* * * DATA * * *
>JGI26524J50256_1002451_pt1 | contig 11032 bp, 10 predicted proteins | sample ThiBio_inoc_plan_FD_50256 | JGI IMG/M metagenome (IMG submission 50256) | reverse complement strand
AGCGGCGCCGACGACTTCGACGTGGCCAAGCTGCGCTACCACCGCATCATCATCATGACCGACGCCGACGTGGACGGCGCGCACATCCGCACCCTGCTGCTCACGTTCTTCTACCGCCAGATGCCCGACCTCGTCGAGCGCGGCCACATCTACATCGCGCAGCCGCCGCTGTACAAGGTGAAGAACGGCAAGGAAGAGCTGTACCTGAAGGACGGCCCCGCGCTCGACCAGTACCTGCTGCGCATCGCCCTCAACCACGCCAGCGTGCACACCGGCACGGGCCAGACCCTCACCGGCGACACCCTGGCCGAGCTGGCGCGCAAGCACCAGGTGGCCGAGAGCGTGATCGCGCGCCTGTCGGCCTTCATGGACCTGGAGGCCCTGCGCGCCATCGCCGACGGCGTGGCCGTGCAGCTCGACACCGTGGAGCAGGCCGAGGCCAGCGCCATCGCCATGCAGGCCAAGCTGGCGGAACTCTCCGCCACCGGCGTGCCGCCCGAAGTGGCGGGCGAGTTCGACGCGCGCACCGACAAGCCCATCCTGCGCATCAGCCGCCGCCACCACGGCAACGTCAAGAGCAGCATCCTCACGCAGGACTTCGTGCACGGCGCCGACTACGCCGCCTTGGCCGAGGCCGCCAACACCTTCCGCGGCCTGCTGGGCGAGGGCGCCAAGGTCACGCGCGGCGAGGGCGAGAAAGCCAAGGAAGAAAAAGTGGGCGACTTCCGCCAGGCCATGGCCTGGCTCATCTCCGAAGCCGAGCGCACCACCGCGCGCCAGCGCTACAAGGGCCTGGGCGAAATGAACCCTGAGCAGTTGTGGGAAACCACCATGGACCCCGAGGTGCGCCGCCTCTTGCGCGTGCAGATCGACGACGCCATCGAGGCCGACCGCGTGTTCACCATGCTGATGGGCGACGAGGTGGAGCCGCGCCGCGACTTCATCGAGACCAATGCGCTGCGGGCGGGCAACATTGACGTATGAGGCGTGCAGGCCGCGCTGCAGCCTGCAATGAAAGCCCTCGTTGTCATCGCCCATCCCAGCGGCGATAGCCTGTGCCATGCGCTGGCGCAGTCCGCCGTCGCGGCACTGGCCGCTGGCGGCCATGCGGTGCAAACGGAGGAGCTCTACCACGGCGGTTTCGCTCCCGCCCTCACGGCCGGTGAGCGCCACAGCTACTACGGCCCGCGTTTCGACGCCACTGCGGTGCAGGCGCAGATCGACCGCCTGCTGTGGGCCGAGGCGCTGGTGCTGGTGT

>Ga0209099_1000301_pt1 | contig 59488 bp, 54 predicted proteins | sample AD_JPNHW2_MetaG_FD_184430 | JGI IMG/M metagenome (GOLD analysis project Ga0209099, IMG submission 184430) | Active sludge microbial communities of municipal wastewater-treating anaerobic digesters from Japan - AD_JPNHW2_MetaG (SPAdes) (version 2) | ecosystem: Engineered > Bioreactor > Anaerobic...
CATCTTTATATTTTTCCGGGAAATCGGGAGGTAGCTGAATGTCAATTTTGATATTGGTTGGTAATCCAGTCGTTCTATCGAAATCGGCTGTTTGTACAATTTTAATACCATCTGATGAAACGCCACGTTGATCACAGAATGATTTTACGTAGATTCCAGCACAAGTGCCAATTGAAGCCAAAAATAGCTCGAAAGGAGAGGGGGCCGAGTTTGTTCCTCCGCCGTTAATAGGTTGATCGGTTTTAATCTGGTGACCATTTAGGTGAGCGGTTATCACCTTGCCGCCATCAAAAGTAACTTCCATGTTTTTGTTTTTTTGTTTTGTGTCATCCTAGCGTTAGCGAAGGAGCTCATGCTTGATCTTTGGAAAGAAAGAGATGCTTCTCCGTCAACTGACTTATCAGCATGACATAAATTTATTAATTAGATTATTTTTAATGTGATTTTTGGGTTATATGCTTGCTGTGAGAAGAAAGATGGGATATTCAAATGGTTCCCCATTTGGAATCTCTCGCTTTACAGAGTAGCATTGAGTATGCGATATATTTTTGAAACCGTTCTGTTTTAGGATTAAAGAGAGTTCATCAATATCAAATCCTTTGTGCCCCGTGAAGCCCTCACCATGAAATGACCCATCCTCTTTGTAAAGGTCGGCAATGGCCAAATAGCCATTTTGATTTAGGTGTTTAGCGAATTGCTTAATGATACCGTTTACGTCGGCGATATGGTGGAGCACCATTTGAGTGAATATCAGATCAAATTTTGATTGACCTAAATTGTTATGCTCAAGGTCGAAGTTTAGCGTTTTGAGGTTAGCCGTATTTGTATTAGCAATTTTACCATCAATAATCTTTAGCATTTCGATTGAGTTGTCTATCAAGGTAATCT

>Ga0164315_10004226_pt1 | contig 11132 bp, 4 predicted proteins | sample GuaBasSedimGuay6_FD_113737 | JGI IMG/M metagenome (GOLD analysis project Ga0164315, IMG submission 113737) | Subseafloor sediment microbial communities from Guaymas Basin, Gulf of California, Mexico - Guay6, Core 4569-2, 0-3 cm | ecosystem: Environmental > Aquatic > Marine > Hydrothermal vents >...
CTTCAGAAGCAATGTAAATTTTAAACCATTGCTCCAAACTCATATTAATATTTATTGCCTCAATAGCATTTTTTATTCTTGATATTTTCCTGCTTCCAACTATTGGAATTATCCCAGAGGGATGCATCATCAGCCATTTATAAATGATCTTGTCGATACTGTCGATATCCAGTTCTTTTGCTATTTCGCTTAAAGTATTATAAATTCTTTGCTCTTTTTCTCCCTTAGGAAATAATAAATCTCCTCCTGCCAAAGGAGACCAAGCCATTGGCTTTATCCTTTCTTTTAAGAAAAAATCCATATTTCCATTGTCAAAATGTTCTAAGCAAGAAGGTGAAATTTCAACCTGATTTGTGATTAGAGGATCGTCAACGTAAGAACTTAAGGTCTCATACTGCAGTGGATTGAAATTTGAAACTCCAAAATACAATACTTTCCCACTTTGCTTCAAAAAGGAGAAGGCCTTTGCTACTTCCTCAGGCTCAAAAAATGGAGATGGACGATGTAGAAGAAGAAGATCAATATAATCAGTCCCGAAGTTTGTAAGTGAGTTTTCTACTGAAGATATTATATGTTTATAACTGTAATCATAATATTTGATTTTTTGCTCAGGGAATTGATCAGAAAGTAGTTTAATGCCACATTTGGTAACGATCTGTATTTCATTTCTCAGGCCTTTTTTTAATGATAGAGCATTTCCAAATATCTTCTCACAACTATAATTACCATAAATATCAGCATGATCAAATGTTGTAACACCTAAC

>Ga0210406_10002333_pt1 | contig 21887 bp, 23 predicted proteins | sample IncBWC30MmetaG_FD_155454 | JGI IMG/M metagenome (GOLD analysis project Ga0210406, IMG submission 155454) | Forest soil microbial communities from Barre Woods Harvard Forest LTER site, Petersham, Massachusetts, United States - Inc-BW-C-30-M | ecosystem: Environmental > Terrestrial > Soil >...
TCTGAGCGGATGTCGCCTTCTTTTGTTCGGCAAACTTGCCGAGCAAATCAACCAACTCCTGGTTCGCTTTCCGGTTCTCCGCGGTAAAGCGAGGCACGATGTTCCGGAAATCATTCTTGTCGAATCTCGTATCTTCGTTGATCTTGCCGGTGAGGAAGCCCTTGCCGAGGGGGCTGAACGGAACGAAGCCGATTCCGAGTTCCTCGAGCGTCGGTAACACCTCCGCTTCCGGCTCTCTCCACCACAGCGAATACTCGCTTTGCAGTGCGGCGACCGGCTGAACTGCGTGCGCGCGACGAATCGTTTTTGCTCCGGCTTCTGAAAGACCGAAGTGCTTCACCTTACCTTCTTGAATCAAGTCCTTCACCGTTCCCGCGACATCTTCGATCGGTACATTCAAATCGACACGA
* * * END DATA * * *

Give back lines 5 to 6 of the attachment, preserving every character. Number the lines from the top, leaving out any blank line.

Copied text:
>Ga0164315_10004226_pt1 | contig 11132 bp, 4 predicted proteins | sample GuaBasSedimGuay6_FD_113737 | JGI IMG/M metagenome (GOLD analysis project Ga0164315, IMG submission 113737) | Subseafloor sediment microbial communities from Guaymas Basin, Gulf of California, Mexico - Guay6, Core 4569-2, 0-3 cm | ecosystem: Environmental > Aquatic > Marine > Hydrothermal vents >...
CTTCAGAAGCAATGTAAATTTTAAACCATTGCTCCAAACTCATATTAATATTTATTGCCTCAATAGCATTTTTTATTCTTGATATTTTCCTGCTTCCAACTATTGGAATTATCCCAGAGGGATGCATCATCAGCCATTTATAAATGATCTTGTCGATACTGTCGATATCCAGTTCTTTTGCTATTTCGCTTAAAGTATTATAAATTCTTTGCTCTTTTTCTCCCTTAGGAAATAATAAATCTCCTCCTGCCAAAGGAGACCAAGCCATTGGCTTTATCCTTTCTTTTAAGAAAAAATCCATATTTCCATTGTCAAAATGTTCTAAGCAAGAAGGTGAAATTTCAACCTGATTTGTGATTAGAGGATCGTCAACGTAAGAACTTAAGGTCTCATACTGCAGTGGATTGAAATTTGAAACTCCAAAATACAATACTTTCCCACTTTGCTTCAAAAAGGAGAAGGCCTTTGCTACTTCCTCAGGCTCAAAAAATGGAGATGGACGATGTAGAAGAAGAAGATCAATATAATCAGTCCCGAAGTTTGTAAGTGAGTTTTCTACTGAAGATATTATATGTTTATAACTGTAATCATAATATTTGATTTTTTGCTCAGGGAATTGATCAGAAAGTAGTTTAATGCCACATTTGGTAACGATCTGTATTTCATTTCTCAGGCCTTTTTTTAATGATAGAGCATTTCCAAATATCTTCTCACAACTATAATTACCATAAATATCAGCATGATCAAATGTTGTAACACCTAAC